Sunday, June 10, 2012

FEE--Introduction to Austrian Economics Summer Seminar 2012

For the week of June 4th – 9th, the Foundation for Economic Education (FEE) held the first seminar for the summer in Atlanta.  This is the 50th anniversary for FEE to host a summer seminar.  I am honored that this has been my 10th year to lecture to students for FEE.

This past week was an introduction to Austrian Economics.  Steve Horwitz and I suggested a schedule for this year and we are grateful that it was accepted without revision.  I am really pleased with how well the lectures were integrated.  I can’t really think of any particularly unique issue that we didn’t at least mention.  The lectures were videoed and FEE will be posting them later this summer.  When they come out, I will link to them on the left-side of this blog. (You can see some earlier lectures posted there now.)

I gave four lectures for FEE and participated in a roundtable discussion on the controversy between fractional reserve free banking and 100% reserve banking. 

My first lecture was “Menger and the Early Austrians.”  In it, I talk about four major contributions Menger made.  Since I covered issues of capital and interest in a later lecture, I focused on Böhm-Bawerk’s approach to value theory and his refutation of Marx.  Then, I walked through the books that Wieser wrote, with (of course) some analysis of each.  And I finished by covering some of the insights made by David Green, Philip Wicksteed, and William Smart.  The PowerPoint to the “Menger and the Early Austrians” lecture is found here.

The second lecture was “Praxeology, Supply and Demand.”  Here I began by comparing the methodology of the Austrians with the mainstream.  I presented the mainstream’s approach to methodology and critique it.  In contrast, I presented the Austrian methodology and build up the Laws of Demand and Supply from first principles.  We then built a model of the market.  I finished the lecture by comparing the manner in which the mainstream derives demand curves using indifference curve analysis.  The mainstream’s approach suggests that there is an income effect and a substitution effect for each price change.  The Austrians tend to think that policies that are derived from this thinking are equivalent to hocus-pocus.  The bottom-line is that when the mainstream derives demand curves in this fashion, they are comparing two levels of total utility and looking at the marginal rate of substitution.  When the Austrians derive demand curves, we are looking at the marginal utility derived from the next unit.  While both approaches use marginal analysis, they are not the same.  The PowerPoint to the “Praxeology, Supply and Demand" lecture is found here.

The third and fourth lectures really build upon each other.  The third was “Capital and Interest” and the fourth was “Business Cycles.”  In “Capital and Interest,” I criticize the mainstream’s approach of allowing objective factors to control the interest rate and also the notion that capital can be represented by a homogeneous pool.  In contrast, the Austrians hold that interest rates are determined by subjective time preference for both the supply of loanable funds (savings) and the demand for loanable funds (borrowing).  Furthermore, Austrians hold that capital is mostly complementary.  As a result, capital has a structure that cannot be ignored.  If we do so, we miss some significant aspects to economic theorizing.  The PowerPoint to the “Capital and Interest” lecture is found here.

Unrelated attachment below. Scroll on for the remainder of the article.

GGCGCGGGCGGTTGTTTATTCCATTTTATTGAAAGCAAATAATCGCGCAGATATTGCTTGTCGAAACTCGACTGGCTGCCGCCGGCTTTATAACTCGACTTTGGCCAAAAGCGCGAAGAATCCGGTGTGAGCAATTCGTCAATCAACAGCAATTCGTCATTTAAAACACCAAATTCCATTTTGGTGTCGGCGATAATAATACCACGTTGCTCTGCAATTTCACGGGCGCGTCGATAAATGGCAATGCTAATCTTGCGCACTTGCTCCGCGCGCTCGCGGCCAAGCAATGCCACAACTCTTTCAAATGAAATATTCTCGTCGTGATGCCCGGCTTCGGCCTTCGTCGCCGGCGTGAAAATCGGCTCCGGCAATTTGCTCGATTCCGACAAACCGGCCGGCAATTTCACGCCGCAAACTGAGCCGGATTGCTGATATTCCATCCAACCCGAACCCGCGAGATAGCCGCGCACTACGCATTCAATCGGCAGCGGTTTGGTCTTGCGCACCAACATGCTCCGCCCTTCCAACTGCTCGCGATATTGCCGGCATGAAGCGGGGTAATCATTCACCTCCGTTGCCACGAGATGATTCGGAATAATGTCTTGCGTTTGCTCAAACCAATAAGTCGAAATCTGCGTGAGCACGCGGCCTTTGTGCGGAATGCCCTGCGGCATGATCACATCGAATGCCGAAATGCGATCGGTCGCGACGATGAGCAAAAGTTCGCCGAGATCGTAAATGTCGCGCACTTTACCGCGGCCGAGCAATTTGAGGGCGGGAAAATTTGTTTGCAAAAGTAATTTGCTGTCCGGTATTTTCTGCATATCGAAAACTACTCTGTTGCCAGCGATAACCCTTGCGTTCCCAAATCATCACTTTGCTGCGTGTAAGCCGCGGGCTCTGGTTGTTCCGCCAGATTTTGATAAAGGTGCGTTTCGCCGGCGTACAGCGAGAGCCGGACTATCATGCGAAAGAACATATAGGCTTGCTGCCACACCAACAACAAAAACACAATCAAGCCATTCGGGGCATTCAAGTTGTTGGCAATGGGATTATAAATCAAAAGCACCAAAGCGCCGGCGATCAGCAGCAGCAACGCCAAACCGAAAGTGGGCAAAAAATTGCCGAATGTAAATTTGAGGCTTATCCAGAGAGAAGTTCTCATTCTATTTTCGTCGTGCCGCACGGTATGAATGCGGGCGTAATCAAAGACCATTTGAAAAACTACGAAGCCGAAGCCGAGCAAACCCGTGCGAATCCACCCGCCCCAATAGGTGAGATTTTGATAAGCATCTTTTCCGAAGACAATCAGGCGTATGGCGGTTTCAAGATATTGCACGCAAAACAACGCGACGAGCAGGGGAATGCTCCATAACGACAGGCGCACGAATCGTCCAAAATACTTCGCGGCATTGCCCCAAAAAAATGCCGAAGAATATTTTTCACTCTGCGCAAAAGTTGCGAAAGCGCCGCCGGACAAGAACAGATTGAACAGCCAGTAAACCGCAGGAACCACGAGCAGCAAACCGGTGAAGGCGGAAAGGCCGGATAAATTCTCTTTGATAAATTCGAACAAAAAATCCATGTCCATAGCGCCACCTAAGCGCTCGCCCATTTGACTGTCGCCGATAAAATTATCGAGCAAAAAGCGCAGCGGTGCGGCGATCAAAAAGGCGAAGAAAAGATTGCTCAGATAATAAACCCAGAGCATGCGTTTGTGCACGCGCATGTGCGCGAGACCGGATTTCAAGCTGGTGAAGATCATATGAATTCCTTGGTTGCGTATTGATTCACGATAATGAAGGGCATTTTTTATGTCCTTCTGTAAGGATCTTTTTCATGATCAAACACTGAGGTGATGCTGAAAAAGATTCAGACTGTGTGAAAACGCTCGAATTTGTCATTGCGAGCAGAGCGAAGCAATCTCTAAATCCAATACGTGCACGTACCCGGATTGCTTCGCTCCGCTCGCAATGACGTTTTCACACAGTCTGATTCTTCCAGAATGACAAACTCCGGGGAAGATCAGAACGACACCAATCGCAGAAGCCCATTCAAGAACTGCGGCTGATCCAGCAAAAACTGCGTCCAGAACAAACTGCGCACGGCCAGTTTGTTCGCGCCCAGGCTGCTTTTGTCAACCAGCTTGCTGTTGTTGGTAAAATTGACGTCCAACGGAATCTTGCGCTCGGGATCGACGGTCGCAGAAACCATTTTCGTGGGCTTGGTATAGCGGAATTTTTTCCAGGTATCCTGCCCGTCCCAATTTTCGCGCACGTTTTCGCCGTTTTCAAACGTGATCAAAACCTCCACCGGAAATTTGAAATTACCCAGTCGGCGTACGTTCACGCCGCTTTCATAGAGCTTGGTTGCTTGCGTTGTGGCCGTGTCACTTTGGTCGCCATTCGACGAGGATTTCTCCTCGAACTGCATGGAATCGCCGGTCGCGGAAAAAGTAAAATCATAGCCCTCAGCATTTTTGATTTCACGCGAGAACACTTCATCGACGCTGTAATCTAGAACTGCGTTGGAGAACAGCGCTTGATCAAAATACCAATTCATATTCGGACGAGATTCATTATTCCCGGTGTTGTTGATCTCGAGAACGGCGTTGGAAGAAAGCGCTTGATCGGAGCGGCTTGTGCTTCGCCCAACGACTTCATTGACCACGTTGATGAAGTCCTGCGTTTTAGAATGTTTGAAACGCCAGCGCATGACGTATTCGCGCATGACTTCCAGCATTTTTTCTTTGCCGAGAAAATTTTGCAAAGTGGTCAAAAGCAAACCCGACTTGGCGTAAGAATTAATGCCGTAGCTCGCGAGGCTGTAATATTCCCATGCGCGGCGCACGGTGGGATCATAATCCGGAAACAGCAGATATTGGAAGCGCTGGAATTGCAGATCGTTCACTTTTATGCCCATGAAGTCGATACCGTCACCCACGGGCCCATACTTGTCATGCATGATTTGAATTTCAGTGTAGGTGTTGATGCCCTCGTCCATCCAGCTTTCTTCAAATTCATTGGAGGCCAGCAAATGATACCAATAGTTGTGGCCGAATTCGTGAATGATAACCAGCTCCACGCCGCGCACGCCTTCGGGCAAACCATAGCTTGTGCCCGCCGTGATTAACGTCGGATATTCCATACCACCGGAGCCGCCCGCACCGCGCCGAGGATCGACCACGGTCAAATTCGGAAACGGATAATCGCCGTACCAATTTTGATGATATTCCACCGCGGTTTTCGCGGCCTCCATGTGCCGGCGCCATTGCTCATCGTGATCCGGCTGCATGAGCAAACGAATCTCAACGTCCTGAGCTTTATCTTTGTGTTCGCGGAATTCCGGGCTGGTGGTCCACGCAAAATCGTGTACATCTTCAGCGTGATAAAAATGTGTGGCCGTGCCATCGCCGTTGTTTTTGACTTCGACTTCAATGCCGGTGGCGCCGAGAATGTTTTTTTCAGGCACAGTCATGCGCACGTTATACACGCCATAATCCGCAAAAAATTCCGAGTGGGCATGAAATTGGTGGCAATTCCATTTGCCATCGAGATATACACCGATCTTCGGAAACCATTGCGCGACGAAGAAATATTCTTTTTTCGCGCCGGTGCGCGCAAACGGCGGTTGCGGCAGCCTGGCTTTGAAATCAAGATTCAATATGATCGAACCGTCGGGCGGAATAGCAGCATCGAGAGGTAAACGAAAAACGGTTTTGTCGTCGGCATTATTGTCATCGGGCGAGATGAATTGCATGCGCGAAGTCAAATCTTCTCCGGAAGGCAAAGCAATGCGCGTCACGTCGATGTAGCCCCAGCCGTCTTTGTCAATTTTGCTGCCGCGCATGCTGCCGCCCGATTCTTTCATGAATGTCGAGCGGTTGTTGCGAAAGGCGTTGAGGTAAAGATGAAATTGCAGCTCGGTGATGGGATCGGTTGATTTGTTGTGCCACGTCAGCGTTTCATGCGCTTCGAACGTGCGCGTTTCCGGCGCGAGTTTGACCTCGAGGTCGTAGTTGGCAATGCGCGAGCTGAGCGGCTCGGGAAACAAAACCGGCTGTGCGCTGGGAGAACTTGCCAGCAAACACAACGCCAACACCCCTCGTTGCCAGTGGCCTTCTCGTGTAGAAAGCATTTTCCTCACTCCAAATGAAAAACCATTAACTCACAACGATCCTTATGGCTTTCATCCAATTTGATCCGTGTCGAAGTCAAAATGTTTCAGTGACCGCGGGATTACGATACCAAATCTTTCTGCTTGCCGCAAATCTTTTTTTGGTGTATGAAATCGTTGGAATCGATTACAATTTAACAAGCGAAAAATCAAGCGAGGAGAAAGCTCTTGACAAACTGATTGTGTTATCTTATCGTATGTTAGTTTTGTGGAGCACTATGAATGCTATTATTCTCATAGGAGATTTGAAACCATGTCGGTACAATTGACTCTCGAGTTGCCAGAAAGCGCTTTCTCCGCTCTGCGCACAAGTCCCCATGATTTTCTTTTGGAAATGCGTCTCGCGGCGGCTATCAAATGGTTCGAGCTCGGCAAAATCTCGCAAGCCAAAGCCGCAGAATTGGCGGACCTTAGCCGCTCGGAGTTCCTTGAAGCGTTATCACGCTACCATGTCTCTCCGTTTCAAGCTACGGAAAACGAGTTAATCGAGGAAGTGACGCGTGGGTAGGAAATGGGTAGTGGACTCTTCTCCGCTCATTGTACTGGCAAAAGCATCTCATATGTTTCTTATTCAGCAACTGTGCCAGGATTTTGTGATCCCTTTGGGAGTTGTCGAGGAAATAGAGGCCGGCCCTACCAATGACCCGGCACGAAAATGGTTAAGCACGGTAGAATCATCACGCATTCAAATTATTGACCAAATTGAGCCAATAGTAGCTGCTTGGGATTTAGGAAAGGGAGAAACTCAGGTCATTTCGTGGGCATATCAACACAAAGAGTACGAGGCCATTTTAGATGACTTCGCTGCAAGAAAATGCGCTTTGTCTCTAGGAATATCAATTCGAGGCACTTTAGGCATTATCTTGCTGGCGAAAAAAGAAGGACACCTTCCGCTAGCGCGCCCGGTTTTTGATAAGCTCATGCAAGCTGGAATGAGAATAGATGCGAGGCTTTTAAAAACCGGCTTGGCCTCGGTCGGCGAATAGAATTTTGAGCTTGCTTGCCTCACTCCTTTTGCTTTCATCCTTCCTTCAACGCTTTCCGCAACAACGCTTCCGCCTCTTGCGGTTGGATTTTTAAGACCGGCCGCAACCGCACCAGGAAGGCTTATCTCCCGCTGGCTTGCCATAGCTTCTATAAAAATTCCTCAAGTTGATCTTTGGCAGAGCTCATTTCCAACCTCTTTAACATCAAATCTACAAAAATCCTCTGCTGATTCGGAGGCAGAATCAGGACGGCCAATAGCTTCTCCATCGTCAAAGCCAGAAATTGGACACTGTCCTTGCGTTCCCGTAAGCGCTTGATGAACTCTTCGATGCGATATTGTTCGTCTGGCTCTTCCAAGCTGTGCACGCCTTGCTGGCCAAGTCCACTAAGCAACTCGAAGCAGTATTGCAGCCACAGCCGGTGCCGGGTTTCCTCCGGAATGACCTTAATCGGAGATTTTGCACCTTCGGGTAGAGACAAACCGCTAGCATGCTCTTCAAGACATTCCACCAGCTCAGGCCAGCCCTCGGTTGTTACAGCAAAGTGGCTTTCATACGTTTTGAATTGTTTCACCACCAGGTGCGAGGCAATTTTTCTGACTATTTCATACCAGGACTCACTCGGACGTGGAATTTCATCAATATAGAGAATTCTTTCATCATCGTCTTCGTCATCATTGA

The last lecture was on “Business Cycles.”  I began by developing Garrison’s three interlocking graph model.  It contains the Loanable Funds Market, the Production Possibilities Frontier Curve, and the Structure of Production.  We then walked through how the model works for various macroeconomic fluctuations and finished with working through the stages of the Austrian Theory of the Business Cycle.  The lecture finished with examining how the other modern macroeconomic theories explain the boom and bust of a business cycle.  The PowerPoint to the “Business Cycle” lecture is found here.

The last activity was a roundtable on 100% reserve banking vs. fractional reserve free market banking.  All four of the faculty participated in this discussion.  We started by first explaining why the current system of fiat banking with a Central Bank was a terrible system.  Then we explained how 100% reserve banking would work and then how fractional reserve free banking (with competitive note issuance) would work.  We then voiced our concerns about each system and then took questions from the students.  Since this was the last time we were talking before the group, we opened the last 15 minutes up to any question the students had on Austrian Economics.  There are no PowerPoint slides associated with this so I cannot link to anything right now.  However, when FEE posts it on the web, I’ll be sure to link to it.

I want to thank FEE for hosting another very good summer seminar.  The students asked some of the best quality questions we have heard for quite some time.  And the FEE staff did a marvelous job.  I appreciate the fact that the supporters of FEE have been able to keep this program going and also to be able to do it at such a high quality level.  Thanks!


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